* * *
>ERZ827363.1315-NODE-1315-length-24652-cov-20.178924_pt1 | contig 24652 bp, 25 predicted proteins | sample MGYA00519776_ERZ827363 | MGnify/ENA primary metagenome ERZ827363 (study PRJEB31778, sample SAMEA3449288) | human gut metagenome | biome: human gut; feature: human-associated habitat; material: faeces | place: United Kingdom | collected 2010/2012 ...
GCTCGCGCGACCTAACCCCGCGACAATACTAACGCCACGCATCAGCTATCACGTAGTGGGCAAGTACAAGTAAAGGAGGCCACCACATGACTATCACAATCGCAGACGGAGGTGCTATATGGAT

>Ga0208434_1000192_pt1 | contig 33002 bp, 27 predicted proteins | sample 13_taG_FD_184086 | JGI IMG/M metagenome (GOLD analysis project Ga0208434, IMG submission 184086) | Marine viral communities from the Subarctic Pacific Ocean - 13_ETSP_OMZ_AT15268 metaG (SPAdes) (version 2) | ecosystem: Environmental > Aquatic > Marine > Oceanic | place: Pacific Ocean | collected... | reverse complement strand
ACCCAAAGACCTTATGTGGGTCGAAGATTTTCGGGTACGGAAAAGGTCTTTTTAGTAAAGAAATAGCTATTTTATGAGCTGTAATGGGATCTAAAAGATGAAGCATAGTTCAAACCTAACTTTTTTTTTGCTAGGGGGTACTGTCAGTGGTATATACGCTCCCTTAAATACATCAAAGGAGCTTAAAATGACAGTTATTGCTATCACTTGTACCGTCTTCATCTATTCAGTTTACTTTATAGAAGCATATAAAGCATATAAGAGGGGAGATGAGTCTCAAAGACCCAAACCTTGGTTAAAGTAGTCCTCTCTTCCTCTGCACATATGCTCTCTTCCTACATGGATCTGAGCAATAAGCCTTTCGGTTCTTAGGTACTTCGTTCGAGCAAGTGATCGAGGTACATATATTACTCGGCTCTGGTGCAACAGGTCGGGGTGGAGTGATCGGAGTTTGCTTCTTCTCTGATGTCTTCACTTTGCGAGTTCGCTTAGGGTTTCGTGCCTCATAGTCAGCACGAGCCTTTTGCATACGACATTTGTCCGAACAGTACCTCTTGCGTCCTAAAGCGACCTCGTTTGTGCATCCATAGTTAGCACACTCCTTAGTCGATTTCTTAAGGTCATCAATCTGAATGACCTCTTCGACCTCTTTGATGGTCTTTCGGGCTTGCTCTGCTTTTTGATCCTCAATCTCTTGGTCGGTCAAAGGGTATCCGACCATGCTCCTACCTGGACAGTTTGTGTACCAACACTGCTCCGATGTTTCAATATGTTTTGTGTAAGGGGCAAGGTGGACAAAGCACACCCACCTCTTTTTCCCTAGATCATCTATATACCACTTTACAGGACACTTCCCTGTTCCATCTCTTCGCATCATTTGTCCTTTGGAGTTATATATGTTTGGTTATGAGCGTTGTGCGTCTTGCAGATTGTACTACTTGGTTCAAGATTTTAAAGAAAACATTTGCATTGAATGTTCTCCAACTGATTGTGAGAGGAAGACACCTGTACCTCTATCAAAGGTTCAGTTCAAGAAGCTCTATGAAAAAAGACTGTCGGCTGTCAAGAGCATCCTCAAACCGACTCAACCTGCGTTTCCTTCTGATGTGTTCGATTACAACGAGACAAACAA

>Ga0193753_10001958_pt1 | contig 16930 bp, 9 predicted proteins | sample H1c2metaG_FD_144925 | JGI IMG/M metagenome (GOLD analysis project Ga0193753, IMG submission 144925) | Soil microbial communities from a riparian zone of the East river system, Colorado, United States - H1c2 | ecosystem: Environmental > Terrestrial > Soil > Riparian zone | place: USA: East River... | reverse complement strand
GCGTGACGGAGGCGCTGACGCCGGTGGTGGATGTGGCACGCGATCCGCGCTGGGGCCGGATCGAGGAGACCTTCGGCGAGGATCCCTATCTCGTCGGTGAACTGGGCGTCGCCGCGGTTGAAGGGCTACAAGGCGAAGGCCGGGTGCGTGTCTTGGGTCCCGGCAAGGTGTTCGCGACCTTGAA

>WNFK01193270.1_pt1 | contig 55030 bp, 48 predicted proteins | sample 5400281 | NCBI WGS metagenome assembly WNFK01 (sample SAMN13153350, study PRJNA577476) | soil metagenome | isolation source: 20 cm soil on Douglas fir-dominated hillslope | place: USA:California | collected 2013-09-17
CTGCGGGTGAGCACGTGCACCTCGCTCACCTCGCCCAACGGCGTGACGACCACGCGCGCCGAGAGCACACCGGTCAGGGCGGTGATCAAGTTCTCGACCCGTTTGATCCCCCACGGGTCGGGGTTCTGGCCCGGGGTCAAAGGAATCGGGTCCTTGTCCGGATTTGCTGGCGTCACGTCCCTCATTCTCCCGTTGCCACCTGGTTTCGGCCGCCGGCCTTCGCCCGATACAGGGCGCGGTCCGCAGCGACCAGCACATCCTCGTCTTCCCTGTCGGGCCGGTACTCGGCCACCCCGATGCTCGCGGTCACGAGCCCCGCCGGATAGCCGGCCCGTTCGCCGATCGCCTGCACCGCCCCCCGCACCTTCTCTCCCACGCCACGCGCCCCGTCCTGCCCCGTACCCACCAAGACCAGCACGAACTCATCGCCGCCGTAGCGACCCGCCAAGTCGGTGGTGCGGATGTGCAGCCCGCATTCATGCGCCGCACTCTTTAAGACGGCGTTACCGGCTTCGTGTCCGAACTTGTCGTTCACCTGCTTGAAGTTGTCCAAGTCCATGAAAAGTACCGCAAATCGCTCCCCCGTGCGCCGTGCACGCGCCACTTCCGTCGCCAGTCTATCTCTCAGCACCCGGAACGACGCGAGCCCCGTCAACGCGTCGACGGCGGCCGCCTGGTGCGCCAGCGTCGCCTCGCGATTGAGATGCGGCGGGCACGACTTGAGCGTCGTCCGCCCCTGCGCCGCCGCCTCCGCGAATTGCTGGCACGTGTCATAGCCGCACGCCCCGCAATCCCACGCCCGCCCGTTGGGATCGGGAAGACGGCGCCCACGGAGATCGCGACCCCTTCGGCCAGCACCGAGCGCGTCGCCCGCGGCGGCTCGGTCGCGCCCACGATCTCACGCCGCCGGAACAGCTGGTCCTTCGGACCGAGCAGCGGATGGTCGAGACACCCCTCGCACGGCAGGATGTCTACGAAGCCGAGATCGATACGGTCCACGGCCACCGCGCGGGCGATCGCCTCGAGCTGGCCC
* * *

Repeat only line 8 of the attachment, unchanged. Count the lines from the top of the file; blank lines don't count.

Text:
CTGCGGGTGAGCACGTGCACCTCGCTCACCTCGCCCAACGGCGTGACGACCACGCGCGCCGAGAGCACACCGGTCAGGGCGGTGATCAAGTTCTCGACCCGTTTGATCCCCCACGGGTCGGGGTTCTGGCCCGGGGTCAAAGGAATCGGGTCCTTGTCCGGATTTGCTGGCGTCACGTCCCTCATTCTCCCGTTGCCACCTGGTTTCGGCCGCCGGCCTTCGCCCGATACAGGGCGCGGTCCGCAGCGACCAGCACATCCTCGTCTTCCCTGTCGGGCCGGTACTCGGCCACCCCGATGCTCGCGGTCACGAGCCCCGCCGGATAGCCGGCCCGTTCGCCGATCGCCTGCACCGCCCCCCGCACCTTCTCTCCCACGCCACGCGCCCCGTCCTGCCCCGTACCCACCAAGACCAGCACGAACTCATCGCCGCCGTAGCGACCCGCCAAGTCGGTGGTGCGGATGTGCAGCCCGCATTCATGCGCCGCACTCTTTAAGACGGCGTTACCGGCTTCGTGTCCGAACTTGTCGTTCACCTGCTTGAAGTTGTCCAAGTCCATGAAAAGTACCGCAAATCGCTCCCCCGTGCGCCGTGCACGCGCCACTTCCGTCGCCAGTCTATCTCTCAGCACCCGGAACGACGCGAGCCCCGTCAACGCGTCGACGGCGGCCGCCTGGTGCGCCAGCGTCGCCTCGCGATTGAGATGCGGCGGGCACGACTTGAGCGTCGTCCGCCCCTGCGCCGCCGCCTCCGCGAATTGCTGGCACGTGTCATAGCCGCACGCCCCGCAATCCCACGCCCGCCCGTTGGGATCGGGAAGACGGCGCCCACGGAGATCGCGACCCCTTCGGCCAGCACCGAGCGCGTCGCCCGCGGCGGCTCGGTCGCGCCCACGATCTCACGCCGCCGGAACAGCTGGTCCTTCGGACCGAGCAGCGGATGGTCGAGACACCCCTCGCACGGCAGGATGTCTACGAAGCCGAGATCGATACGGTCCACGGCCACCGCGCGGGCGATCGCCTCGAGCTGGCCC